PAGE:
Hitchens concludes by further stating opinions on Moore's behalf. He says that in Moore's world there would be no war and so tyrants would run everything. At this point, it's pointless to even pick apart such a silly assertion. Hitchens is just angry, and in his anger he stops making sense. I know the feeling. When I rail against Kerry or Ari Fleischer my rants frequently spin off into nonsensical tirades. But in those cases, I'm hardly asking to be taken seriously. Columns like Hitchens's are irresponsible and destructive. Criticize the film on its merits, but don't make stuff up. People who haven't seen the film read this column, take it seriously in a way that nobody who actually saw Fahrenheit 9/11 would take it seriously (Moore uses Dragnet clips and superimposes administration figures onto the bodies of the Bonanza cast, for crying out loud!), and then it becomes impossible to debate and rebuke them because they have some falsified view of who Moore is and what he's saying.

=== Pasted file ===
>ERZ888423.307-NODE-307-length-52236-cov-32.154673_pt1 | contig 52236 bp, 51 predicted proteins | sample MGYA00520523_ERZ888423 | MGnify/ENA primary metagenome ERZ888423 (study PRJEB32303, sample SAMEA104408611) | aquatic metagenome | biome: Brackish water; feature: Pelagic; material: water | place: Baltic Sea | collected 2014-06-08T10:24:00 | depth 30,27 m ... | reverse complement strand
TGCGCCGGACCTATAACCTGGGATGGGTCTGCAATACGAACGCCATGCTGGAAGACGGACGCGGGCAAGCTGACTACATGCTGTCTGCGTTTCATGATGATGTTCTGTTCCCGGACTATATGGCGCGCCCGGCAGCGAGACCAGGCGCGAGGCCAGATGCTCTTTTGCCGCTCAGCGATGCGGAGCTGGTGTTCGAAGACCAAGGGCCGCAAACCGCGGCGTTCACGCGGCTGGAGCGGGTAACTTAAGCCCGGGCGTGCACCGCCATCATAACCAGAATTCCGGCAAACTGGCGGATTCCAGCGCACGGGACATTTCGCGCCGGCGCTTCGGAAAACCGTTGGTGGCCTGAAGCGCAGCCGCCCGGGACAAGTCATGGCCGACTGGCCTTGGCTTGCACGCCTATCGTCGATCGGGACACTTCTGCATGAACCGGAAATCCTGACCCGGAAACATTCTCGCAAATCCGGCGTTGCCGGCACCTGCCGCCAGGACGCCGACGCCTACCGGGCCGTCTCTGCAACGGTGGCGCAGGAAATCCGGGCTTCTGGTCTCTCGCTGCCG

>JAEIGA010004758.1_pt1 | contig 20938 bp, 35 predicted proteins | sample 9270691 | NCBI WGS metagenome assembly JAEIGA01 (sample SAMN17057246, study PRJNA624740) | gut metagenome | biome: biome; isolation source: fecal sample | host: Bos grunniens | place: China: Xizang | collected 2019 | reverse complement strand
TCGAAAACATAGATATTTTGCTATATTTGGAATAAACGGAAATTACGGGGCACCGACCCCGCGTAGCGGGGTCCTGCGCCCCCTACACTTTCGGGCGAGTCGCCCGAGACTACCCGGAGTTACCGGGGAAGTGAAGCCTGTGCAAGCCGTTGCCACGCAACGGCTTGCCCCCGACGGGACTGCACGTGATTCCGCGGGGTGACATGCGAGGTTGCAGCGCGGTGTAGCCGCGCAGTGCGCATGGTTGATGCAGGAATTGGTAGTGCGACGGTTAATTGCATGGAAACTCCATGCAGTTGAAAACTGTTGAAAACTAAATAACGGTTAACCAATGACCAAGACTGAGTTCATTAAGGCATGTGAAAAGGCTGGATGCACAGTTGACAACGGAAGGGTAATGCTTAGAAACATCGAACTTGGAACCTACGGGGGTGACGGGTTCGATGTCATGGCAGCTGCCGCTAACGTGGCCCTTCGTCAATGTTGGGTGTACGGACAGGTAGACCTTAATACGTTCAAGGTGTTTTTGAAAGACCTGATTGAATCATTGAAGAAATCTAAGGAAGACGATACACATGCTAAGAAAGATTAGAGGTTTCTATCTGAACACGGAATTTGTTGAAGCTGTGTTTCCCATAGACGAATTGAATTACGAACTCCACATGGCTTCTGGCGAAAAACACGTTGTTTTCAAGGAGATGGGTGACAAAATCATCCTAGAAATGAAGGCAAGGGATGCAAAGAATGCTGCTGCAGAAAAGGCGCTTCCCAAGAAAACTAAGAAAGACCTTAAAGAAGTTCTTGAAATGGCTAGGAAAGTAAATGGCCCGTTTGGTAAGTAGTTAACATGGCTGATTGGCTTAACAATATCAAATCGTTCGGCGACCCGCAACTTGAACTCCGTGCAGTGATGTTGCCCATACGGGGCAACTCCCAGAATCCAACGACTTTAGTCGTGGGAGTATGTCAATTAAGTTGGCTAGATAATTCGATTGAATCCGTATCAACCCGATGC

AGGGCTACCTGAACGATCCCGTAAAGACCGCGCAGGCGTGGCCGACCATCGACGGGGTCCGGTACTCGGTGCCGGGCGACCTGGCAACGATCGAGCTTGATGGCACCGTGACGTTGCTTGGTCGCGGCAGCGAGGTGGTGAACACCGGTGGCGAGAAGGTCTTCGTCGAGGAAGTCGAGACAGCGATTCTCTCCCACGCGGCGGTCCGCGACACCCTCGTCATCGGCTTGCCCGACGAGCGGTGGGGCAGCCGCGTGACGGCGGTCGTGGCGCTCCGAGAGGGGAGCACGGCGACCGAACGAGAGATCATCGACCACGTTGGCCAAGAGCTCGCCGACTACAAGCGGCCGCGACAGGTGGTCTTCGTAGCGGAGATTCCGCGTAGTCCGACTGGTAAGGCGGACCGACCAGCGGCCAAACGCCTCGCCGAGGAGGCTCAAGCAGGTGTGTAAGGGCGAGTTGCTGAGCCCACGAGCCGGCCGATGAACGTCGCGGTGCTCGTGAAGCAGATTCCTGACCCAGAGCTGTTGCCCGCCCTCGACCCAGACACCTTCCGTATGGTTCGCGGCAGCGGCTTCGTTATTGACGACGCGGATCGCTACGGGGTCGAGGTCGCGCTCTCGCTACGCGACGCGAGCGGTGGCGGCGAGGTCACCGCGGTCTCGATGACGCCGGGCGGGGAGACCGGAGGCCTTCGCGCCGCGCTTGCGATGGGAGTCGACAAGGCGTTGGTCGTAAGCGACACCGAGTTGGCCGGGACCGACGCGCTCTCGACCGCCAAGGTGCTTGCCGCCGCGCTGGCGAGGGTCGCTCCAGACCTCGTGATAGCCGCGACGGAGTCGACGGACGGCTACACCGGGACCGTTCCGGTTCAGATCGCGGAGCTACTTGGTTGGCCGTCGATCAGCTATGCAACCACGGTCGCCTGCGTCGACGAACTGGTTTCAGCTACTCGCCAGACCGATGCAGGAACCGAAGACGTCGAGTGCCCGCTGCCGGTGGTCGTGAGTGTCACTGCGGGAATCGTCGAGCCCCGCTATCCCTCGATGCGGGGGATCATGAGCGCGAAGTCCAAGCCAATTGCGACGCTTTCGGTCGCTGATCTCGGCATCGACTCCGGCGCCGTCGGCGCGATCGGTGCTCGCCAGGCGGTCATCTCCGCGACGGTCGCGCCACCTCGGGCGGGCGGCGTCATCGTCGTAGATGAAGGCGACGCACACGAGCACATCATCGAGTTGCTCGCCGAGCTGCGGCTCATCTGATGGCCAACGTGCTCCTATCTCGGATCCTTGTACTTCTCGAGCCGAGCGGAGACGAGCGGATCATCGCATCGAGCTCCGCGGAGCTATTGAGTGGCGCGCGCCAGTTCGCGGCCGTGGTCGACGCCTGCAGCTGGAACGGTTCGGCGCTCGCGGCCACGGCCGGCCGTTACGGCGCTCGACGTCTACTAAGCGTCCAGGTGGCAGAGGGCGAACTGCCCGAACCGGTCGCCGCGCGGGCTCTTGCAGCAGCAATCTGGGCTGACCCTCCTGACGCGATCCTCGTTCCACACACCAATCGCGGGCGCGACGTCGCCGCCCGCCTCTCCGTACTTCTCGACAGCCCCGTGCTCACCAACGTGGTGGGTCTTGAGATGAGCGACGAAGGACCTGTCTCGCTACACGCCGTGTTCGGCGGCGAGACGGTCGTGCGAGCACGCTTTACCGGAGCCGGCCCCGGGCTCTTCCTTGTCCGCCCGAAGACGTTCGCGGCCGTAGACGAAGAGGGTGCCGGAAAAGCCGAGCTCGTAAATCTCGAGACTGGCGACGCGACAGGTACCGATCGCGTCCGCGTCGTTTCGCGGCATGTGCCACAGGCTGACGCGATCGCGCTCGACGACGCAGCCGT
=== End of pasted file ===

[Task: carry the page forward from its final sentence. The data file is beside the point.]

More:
3 Comments (Add your comments)

AbejaKatThu, 7/1/04 9:28am

Well done Jameson.

When I came out of the theatre (sold out five days in a row in the heart of North Carolina, thank you very much) someone asked me, "Was it good?" I didn't really know how to respond,so I said, "Good, yes. Scary, funny, sad, chilling....". What would she have done if I had said it was terrible- given up her tickets that she waited three hours in line to buy? Why do we always ask other people if a movie is good? Opinions are subjective people- this movie is important for all the reasons and commentary in the above article- depending on your experience with it you may hate it, love it, kinda like it, or not really know how you feel when you come out of the theatre. Go it see it because everyone should, not because someone says it's good.

And for god's sake, vote in November.

Anonymous CowardThu, 7/1/04 11:33am

Good point; "hey, was that movie good?"

"No, it sucked."

"Oh. Honey, hurry up, let's see if we can get these tickets refunded. And call the babysitter; if we get home before 7:00 we only have to pay her for an hour. Hurry! Thanks, noble stranger, for saving us valuable time and money!"

Yeah, that doesn't happen too often.

Anonymous CowardThu, 7/8/04 10:14am

Nicely done. I hope others are also able to see the forest for the trees in Hitchens' article.

I was also glad to see an appropriate use of the word "gay." :)